We got up early enough to attend the Parish Eucharist at St John's Canton this morning. A student from St Michael's was preaching her first sermon, around the readings for the day, in honour of Christ the King. Both the Parish clergy and the lay reader in training were there to listen and encourage, which was a nice thing to do, in my opinion. The readings are substantial ones, and not that easy to work on, given the thematic imposition of the festive title as a theme.
There's a lot about kingship and kingdoms in the bible. Much of it relates poorly to the modern experience of sovereign rule, whether the democratic republican or constitutional monarchical kind. We often sing about God our King and some of the associated poetry of praise is hard to improve upon. But this occasion is a celebration of Christ the King, different in character from what is celebrated in the mystery of Ascension
It's not an ancient liturgical custom, but dates from the nineteenth century when the temporal influence of the papal states was declining, and the church needed to be reminded to look to Christ paradoxically reigning from the tree of the cross, He whose 'kingdom is not of this world', whose power is the 'powerless power that overpowers powerful power' as Bishop David Jenkins used to say.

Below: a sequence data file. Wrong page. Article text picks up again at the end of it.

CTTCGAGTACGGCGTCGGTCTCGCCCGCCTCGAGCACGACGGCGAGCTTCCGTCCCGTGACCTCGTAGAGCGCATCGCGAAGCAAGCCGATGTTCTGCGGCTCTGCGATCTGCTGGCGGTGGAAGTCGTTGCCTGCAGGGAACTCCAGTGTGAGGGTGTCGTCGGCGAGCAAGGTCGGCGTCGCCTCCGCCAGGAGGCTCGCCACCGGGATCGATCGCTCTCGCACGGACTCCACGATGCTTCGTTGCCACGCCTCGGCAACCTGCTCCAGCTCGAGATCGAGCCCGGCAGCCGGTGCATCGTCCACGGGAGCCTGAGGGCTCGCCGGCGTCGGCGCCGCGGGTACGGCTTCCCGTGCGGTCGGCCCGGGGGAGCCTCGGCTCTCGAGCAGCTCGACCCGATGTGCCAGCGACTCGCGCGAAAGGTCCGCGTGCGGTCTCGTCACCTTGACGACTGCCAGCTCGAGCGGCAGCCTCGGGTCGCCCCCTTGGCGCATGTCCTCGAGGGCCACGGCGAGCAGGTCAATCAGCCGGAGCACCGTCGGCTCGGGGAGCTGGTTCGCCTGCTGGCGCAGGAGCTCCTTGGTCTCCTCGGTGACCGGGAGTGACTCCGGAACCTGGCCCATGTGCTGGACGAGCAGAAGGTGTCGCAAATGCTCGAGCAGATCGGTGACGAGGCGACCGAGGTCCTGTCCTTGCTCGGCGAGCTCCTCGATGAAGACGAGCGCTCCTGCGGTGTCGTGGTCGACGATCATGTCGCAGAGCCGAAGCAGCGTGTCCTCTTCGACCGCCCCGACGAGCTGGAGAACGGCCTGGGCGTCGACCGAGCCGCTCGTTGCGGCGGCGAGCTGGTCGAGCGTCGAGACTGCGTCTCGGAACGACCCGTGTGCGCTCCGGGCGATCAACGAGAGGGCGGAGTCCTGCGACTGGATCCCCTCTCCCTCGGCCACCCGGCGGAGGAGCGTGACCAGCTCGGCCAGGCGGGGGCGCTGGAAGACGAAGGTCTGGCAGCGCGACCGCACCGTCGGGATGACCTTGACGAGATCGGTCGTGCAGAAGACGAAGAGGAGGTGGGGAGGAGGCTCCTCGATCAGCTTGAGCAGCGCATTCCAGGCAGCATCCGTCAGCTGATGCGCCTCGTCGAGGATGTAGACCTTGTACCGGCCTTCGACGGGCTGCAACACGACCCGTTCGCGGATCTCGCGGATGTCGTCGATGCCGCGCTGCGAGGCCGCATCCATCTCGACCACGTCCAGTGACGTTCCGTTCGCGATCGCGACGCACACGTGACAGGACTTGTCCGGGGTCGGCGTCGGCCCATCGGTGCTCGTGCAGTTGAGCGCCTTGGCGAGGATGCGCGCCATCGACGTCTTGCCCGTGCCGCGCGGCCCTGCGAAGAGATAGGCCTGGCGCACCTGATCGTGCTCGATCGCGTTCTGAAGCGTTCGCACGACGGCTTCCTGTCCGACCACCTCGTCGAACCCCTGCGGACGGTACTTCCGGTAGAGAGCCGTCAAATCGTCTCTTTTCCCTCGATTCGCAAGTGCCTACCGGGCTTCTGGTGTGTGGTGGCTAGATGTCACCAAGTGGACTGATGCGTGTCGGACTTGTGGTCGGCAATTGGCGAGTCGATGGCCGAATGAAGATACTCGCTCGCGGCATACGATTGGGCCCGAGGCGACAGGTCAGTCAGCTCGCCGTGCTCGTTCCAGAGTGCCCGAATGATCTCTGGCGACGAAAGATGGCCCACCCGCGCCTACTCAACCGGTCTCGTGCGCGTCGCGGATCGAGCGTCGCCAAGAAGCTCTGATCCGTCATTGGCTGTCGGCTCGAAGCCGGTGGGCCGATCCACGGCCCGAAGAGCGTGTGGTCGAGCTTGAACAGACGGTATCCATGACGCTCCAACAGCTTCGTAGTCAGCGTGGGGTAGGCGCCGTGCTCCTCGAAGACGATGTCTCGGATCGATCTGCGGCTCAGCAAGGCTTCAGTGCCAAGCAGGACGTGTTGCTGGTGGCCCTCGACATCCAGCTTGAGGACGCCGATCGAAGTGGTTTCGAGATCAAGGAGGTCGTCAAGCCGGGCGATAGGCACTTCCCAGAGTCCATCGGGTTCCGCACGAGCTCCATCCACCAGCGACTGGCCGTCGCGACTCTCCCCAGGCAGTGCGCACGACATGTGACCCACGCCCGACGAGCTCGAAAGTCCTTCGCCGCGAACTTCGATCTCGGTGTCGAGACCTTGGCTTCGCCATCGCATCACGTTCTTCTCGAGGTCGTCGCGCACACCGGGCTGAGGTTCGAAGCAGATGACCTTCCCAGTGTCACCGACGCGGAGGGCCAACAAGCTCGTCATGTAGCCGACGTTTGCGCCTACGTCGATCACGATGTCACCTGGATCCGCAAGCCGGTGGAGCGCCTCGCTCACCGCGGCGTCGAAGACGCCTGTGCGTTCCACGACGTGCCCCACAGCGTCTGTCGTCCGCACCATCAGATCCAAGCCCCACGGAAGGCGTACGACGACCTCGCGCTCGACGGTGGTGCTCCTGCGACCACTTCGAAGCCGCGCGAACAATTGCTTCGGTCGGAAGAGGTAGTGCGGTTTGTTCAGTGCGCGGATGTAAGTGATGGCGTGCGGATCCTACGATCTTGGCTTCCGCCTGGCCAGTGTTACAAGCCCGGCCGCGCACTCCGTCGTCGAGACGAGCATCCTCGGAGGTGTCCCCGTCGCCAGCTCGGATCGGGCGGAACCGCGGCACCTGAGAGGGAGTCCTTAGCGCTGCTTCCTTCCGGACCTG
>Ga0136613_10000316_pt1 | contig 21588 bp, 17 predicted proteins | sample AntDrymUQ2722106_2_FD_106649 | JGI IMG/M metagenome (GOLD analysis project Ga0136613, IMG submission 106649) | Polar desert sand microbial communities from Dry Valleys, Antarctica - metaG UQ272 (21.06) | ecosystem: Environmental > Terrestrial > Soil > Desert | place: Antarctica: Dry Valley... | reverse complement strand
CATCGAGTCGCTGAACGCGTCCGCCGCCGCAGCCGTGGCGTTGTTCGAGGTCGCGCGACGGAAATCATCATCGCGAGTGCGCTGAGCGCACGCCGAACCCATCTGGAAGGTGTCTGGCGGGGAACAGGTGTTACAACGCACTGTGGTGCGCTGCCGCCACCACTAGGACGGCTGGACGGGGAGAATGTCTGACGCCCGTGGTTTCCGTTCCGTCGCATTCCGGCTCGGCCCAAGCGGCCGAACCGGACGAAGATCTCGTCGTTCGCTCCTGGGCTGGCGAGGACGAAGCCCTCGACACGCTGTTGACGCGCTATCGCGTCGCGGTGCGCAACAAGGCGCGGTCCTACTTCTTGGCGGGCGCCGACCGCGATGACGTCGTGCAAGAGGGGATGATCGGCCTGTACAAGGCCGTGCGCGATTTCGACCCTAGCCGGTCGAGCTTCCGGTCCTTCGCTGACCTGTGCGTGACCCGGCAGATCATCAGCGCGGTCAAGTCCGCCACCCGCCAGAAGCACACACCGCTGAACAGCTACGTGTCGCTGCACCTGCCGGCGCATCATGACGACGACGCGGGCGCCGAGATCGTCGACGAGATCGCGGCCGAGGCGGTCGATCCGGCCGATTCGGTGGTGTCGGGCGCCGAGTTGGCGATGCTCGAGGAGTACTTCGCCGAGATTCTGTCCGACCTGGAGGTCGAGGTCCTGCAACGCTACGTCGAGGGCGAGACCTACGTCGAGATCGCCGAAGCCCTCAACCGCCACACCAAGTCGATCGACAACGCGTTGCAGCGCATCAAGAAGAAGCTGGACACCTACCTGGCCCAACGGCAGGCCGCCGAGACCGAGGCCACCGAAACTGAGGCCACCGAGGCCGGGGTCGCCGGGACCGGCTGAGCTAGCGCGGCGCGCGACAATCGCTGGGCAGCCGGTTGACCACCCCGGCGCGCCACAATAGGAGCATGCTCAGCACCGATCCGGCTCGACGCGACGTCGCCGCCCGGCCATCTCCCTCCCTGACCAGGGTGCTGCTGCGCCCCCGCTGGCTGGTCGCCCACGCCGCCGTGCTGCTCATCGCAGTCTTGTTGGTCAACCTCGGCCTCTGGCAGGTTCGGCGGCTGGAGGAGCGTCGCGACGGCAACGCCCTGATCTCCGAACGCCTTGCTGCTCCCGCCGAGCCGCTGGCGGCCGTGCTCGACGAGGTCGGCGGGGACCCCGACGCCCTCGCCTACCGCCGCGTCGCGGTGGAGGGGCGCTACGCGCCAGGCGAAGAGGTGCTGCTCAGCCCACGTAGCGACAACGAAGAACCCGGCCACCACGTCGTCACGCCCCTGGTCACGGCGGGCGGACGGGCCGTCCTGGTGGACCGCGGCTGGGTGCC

1 Samuel 8, one of the readings for the day, offers an eloquent critique of human kingship, that needs consideration to remind us of the ambivalence that is an inherited part of any notion of royalty, but strangely, this isn't read at the service most people attend.
Ambivalence and paradox are far from easy elements to celebrate, without withdrawal from the real world in which these must be lived with - even when thinking about Christ. The difficulty lies in making connection between these ideas in our lives and the use or abuse of worldly power as part of our common experience.
To my mind our new preacher had an unenviable first assignment. She worked well and hard to explain the content of the readings and to point to Christ on the Cross. There were connections with life needing to be made to get the most out of this occasion - daunting for an experienced preacher taking the job seriously let alone a beginner. It was a hard place to start, tackled with gracious enthusiasm.
Preaching develops by going over the same great themes and passages of scripture over and over again for different situations. Whenever I revisit sermons once preached, I find that no matter how insightful they may be in some respects, there are awlays other respects I find embarrassing, inadequate, badly thought through, reflecting a poor state of mind at time of writing. I can never re-use anything as I find it. There's always something to edit or develop afresh.
After lunch, I walked to the Cathedral for the uplift of Choral Evensong, with Howells' Hymn to St Cecilia as an anthem. An hour of ethereal pleasure. For all my need for earthed relevance in proclaiming the Gospel, I still need my healing dose of heavenly beauty to keep me walking tall.